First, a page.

Not with a bang, but with a whimper . Read about it via the CBC here . With a few more details, the story is this: The Coalition for Fair Lumber Imports had challenged the NAFTA Chapter 19 dispute resolution process as violating the U.S. Constitution. Unfortunately for this interesting claim, in October the U.S. and Canada entered into a settlement of the softwood lumber dispute. As a result, there was no controversy before the Court to decide and the Court dismissed the action as moot. You can read that here . Want to know why Chapter 19 might be unconstitutional? I have no idea what the parties to the actual case were arguing. But, I can tell you the argument most commonly raised. It has to do with the appointments clause of the Constitution. Article II, Section 2 gives the President the power to appoint "Judges of the supreme Court, and all other officers of the United States . . . ." This extends to all so-called Article III judges. Prior to NAFTA, antidumping

Friday Travel

I was trying to post more regularly, and I will continue to do so. Today, I was traveling and not able to do it until now. At this point, I want nothing more than to vent and to invest in anyone working to perfect the Star Trek style transporter thus eliminating the need for cars and planes. It is cold here in Chicago. Thus, I was not at all happy when I found myself at 6:00 AM, in five degrees of cold, in the dark, on the side of the Edens Expressway (at Peterson for the locals), with a flat. I was headed to O'Hare to catch a 7:00 plane. This, it turns out, was not a pull-into-the-nearest-gas station-for-air-and-limp-to-the-airport kind of flat. No, it was a gaping-hole-in-the-sidewall, riding-on-the-rim kind of flat. I have no earthly idea what happened. There was no way I was driving on this thing. If I were either Starsky or Hutch, I would assume that someone shot out my rear wheel. Keep in mind, I was going to visit a client and was (as the client later put it), i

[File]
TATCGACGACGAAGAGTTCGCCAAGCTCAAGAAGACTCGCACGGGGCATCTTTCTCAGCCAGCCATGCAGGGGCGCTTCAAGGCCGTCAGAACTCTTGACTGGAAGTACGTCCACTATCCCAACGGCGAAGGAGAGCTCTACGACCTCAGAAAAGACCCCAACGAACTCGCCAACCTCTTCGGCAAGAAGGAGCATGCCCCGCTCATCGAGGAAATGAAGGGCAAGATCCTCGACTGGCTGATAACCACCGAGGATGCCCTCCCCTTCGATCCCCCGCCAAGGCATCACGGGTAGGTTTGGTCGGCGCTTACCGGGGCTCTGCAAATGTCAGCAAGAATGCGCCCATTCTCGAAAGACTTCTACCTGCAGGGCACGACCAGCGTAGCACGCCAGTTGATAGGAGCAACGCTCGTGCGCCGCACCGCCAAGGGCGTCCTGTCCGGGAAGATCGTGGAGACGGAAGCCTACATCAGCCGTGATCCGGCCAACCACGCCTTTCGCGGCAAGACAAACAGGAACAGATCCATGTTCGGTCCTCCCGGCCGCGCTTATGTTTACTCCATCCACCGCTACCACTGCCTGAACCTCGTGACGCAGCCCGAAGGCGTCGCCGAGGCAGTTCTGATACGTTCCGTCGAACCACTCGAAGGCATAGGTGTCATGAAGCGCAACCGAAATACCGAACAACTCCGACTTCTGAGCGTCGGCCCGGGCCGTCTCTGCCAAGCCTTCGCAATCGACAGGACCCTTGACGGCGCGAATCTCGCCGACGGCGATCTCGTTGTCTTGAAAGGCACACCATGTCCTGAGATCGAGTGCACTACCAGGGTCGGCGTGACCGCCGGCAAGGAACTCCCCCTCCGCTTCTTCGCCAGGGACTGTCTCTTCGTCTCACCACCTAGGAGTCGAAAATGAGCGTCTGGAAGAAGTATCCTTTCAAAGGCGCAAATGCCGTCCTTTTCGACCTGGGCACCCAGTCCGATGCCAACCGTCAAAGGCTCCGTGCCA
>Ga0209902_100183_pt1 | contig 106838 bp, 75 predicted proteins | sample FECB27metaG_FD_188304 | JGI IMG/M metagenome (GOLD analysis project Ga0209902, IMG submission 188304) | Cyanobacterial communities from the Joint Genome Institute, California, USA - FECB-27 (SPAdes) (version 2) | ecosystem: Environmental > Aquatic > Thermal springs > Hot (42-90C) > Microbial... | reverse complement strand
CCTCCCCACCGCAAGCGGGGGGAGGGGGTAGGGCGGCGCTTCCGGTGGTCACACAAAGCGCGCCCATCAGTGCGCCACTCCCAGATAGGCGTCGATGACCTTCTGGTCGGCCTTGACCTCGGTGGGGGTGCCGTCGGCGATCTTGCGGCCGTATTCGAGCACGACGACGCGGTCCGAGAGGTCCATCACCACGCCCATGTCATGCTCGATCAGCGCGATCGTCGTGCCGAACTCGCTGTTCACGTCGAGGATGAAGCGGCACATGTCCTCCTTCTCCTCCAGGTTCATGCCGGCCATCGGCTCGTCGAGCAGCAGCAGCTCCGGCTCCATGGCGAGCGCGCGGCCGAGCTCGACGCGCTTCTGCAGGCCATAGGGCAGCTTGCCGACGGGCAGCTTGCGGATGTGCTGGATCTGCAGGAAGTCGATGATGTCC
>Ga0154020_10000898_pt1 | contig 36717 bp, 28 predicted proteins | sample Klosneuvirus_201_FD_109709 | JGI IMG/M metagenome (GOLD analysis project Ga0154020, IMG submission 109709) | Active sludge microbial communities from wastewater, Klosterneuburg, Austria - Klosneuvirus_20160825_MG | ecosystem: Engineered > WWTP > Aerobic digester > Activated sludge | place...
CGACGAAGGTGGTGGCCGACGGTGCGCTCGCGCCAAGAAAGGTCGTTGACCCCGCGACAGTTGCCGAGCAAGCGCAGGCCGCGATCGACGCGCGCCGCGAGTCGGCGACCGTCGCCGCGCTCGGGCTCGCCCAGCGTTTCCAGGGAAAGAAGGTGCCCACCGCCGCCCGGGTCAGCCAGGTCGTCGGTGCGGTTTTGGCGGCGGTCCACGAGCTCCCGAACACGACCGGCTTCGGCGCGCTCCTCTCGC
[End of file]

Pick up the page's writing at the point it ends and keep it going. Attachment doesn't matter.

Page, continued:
Simon Says, Wait for a Release

Customs just announced beefed up penalties for taking your merchandise before it is officially released. That sounds like a crazy thing, but it happens. Usually, this is the fault of the carrier or broker trying to look like a hero by getting the goods to you. After all, it is not often that the importer actually shows up at the port to pick up the goods. The penalties are pretty substantial. Here is the gist of it (which are published in the guise of "mitigation guidelines"): A first violation may be mitigated upon payment of an amount equal to the lesser of: 1) 75% of the domestic value of the merchandise, removed or delivered without authorization and/or examination, or 2) a flat sum between $10,000 and $25,000, as determined at CBP ’s sole discretion. A second violation may be mitigated upon payment of an amount equal to the lesser of: 1) 75% of the domestic value of the merchandise, removed or delivered without authorization and/or examination, or 2) a flat sum betw